the cell will transcribe the gene into mRNA- then translated into a protein by the ribosomes

the cell can now produce a healthy protein that can function correctly, disease is cured

     in theory, there are two possible methods:

1. germ cell therapy of sperm, egg or early embryo= mutated cell in an embryo is replaced with a healthy gene

2. somatic cell therapy= healthy gene inserted into mature cells, by a vector, gene only expressed in the lifetime of a cell

gene therapy will only work when the disorder is caused by recessive alleles= because the existing allele will stay in the cell and if it was dominant it would prevent the added gene from being expressed

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effectiveness of gene therapy and ethical issues

  • the effect is short-lived- semotic cells don't reproduce
  • can induce and immune response- vector might stimulate an antibody reaction
  • viral vectors present problems- virus might mutate, back to being a pathogen
  • genes are not always expressed- no guarantee genes will reach the nucleus, or then be expressed
  • not effective in treating conditions that arise in more than one gene- too many changes would need to be made

ethical issues:

  • is it immoral to tamper with genes? if we can treat disabilities we should
  • a responsibility to develop crops to survive drought / a danger of big companies having too much control
  • GM crops can help prevent disease / genes could mutate into harmful genes
  • impossible to predict the risks when releasing GM organisms into the environment
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polymerase chain reaction (PCR) and in vitro gene

in vitro = in glass       DNA fingerprinting        rapid and efficient      can amplify a small amount

a method of directly cloning fragments of DNA making multiple copies

seraration of DNA strand- DNA fragments (to be amplified), primers (allow polymerase to bind) and DNA polmerase are placed in the vessel in the thermocycler (a machine where the temperature will vary over a number of cycles). temperature increase to 95C

addition (annealing) of primers- mixture cooled to 50C, causing primers to join to their complementary bases on the DNA fragment. Primers provide the starting sequenced for DNA polymerase to begin copying the DNA

synthesis of DNA - temperature is increased to 72C, optimum for the DNA polymerase to add complementary nucleotides along each of the separated DNA strands. begins at the primer on both strands and adds nucleotides in sequence until it reaches the ends of the chain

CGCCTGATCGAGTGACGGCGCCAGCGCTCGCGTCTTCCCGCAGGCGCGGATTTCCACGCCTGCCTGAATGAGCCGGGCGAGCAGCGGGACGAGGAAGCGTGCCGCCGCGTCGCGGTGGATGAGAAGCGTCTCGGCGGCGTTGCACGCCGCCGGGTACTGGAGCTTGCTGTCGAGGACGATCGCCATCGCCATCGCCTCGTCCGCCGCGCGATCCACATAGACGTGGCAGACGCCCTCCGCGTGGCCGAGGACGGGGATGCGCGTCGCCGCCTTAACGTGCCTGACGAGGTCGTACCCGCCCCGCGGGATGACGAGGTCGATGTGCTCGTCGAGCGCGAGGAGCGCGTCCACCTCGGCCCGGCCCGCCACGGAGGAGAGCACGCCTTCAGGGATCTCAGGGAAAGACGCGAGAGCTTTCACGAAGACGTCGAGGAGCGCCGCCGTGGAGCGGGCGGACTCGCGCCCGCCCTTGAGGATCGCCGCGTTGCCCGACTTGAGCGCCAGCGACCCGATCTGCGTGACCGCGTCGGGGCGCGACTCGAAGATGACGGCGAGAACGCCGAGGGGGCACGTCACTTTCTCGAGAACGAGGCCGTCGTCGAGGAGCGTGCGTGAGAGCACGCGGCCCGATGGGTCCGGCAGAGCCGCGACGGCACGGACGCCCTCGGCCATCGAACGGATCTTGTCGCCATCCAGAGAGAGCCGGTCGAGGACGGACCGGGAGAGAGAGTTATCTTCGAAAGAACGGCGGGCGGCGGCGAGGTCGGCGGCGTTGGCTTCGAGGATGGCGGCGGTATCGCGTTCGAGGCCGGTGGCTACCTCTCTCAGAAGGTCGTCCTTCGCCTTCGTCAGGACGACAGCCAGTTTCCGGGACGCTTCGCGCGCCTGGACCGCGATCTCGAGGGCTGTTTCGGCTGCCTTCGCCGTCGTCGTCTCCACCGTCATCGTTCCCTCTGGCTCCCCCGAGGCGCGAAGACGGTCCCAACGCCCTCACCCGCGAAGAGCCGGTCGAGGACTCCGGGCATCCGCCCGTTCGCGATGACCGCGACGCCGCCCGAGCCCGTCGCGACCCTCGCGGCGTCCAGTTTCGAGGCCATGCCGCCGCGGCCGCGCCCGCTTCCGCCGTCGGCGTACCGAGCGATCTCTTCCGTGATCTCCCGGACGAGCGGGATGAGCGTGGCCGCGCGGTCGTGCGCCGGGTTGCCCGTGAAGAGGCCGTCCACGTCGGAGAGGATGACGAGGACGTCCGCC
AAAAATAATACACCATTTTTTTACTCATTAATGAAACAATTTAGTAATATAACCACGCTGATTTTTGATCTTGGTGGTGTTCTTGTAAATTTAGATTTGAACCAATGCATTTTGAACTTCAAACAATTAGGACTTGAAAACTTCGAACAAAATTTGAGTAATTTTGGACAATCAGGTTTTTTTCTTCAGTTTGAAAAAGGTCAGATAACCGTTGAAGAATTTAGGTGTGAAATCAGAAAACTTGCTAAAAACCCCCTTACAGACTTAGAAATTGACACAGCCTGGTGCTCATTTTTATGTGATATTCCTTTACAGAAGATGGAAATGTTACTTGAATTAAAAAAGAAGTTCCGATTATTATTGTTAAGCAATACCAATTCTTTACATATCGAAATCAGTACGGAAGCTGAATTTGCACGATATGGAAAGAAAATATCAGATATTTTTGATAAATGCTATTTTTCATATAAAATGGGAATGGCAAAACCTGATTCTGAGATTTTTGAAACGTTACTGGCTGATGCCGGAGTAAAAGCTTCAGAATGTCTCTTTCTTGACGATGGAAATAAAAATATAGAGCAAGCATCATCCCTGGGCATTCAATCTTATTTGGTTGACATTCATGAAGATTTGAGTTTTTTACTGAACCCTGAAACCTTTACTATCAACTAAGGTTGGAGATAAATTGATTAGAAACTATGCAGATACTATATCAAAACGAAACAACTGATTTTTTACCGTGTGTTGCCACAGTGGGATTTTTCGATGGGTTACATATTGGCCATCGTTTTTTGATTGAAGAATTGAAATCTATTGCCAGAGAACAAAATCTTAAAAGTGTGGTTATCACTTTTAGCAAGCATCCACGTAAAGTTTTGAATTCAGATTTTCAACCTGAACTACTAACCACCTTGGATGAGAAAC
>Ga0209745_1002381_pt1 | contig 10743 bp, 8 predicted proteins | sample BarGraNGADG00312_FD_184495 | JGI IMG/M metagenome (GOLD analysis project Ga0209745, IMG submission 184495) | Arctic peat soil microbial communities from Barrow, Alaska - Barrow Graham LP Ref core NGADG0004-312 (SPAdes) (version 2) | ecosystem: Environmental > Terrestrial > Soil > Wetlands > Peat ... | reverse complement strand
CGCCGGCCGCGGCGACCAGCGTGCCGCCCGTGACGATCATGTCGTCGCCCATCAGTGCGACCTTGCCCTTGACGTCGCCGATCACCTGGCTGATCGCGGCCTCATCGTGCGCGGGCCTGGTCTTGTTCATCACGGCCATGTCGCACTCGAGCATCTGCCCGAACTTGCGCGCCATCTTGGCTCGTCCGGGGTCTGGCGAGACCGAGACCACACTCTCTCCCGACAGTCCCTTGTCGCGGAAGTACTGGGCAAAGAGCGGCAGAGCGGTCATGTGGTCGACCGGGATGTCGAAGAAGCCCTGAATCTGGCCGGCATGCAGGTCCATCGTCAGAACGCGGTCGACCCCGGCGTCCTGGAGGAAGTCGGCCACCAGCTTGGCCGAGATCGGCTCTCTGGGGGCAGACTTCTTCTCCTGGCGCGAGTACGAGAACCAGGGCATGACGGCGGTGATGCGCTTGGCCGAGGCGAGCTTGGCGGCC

this process allows billions of copies to be made in only a few hours... the DNA polymerase is thermostable- won't denature until way above 100C

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genetic fingerprinting

a diagnostic tool, used in forensic science, based on DNA being unique to an individual...

used to determine: criminality, paternity, medical diagnosis                                                           

stages of genetic fingerprinting:

1. extraction of DNA- a sample of tissue, DNA is extracted, PCR will increase the quantity

2. digestion- DNA is cut into fragments using restriction endonucleases- will cut close to groups of core sequences

3. separation- gel electrophoresis separates DNA fragments based in size (the technique depends on the movement of charged molecules across a gel in an applied electrical field). secondly- southern blotting, separates into single strands before being transfered to a nylon memrane

4. hybridisation- radioactive probes bind with the core sequences, probes have complementary base sequences to the core sequences

5. development- an Xray film is placed over, radioactive probes will cause bars to be seen on the film, the pattern of bands is unique to every individual

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determining the base sequence of a gene

once a gene has been identified, scientists will want to know the exact base sequence of the gene and the position of restriction endonuclease recognition site, which can be manipulated during in vivo cloning by either: 1. DNA sequencing or 2. restriction mapping

1. DNA sequencing: using modified nucleotides that can't attach to the next nucleotide in the sequence when they are joined together- called terminator nucleotides, they end the synthesis of a DNA strand. 4 different terminator nucleotides are used, each with one of the 4 bases.

shortest fragments move the further distance- read from shortest first, original strand would be complementary to what is read

2. restriction mapping: uses restriction enzymes to cut the gene into smaller sections, as most genes are too long to sequence in one go. DNA sequencing can then determine to order. also be used to help identify the position of restriction sites, if not known. gel electrophoresis separates the DNA fragments based on size, the start of the fragment is radioactively labelled.

sometimes involves using pairs of restriction endonucleases, rather than each one separatly